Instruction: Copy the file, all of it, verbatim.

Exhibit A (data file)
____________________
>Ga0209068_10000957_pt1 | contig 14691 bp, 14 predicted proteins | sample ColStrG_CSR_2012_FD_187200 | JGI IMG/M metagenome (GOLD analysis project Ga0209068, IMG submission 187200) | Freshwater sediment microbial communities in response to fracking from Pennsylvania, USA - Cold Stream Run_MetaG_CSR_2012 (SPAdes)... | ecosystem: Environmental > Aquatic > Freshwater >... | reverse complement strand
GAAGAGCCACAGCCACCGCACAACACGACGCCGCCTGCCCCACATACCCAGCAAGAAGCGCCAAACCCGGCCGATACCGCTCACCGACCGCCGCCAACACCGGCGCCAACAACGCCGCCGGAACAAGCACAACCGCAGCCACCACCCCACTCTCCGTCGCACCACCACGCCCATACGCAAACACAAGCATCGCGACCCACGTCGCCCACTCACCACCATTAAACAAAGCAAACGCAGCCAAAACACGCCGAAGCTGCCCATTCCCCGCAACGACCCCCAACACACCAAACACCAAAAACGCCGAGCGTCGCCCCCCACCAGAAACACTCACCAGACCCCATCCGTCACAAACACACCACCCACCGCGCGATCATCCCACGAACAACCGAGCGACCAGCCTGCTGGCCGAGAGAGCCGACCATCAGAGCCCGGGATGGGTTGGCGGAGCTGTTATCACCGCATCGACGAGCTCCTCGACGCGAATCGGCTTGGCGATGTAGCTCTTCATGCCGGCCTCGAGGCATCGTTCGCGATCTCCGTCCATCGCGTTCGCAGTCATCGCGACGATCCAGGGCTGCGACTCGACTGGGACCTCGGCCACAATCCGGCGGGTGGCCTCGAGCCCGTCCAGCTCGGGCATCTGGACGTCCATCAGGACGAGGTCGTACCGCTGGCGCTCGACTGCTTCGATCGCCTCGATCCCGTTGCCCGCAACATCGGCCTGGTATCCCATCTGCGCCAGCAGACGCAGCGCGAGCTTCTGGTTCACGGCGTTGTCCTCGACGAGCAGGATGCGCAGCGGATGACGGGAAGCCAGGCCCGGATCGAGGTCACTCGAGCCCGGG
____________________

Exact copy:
>Ga0209068_10000957_pt1 | contig 14691 bp, 14 predicted proteins | sample ColStrG_CSR_2012_FD_187200 | JGI IMG/M metagenome (GOLD analysis project Ga0209068, IMG submission 187200) | Freshwater sediment microbial communities in response to fracking from Pennsylvania, USA - Cold Stream Run_MetaG_CSR_2012 (SPAdes)... | ecosystem: Environmental > Aquatic > Freshwater >... | reverse complement strand
GAAGAGCCACAGCCACCGCACAACACGACGCCGCCTGCCCCACATACCCAGCAAGAAGCGCCAAACCCGGCCGATACCGCTCACCGACCGCCGCCAACACCGGCGCCAACAACGCCGCCGGAACAAGCACAACCGCAGCCACCACCCCACTCTCCGTCGCACCACCACGCCCATACGCAAACACAAGCATCGCGACCCACGTCGCCCACTCACCACCATTAAACAAAGCAAACGCAGCCAAAACACGCCGAAGCTGCCCATTCCCCGCAACGACCCCCAACACACCAAACACCAAAAACGCCGAGCGTCGCCCCCCACCAGAAACACTCACCAGACCCCATCCGTCACAAACACACCACCCACCGCGCGATCATCCCACGAACAACCGAGCGACCAGCCTGCTGGCCGAGAGAGCCGACCATCAGAGCCCGGGATGGGTTGGCGGAGCTGTTATCACCGCATCGACGAGCTCCTCGACGCGAATCGGCTTGGCGATGTAGCTCTTCATGCCGGCCTCGAGGCATCGTTCGCGATCTCCGTCCATCGCGTTCGCAGTCATCGCGACGATCCAGGGCTGCGACTCGACTGGGACCTCGGCCACAATCCGGCGGGTGGCCTCGAGCCCGTCCAGCTCGGGCATCTGGACGTCCATCAGGACGAGGTCGTACCGCTGGCGCTCGACTGCTTCGATCGCCTCGATCCCGTTGCCCGCAACATCGGCCTGGTATCCCATCTGCGCCAGCAGACGCAGCGCGAGCTTCTGGTTCACGGCGTTGTCCTCGACGAGCAGGATGCGCAGCGGATGACGGGAAGCCAGGCCCGGATCGAGGTCACTCGAGCCCGGG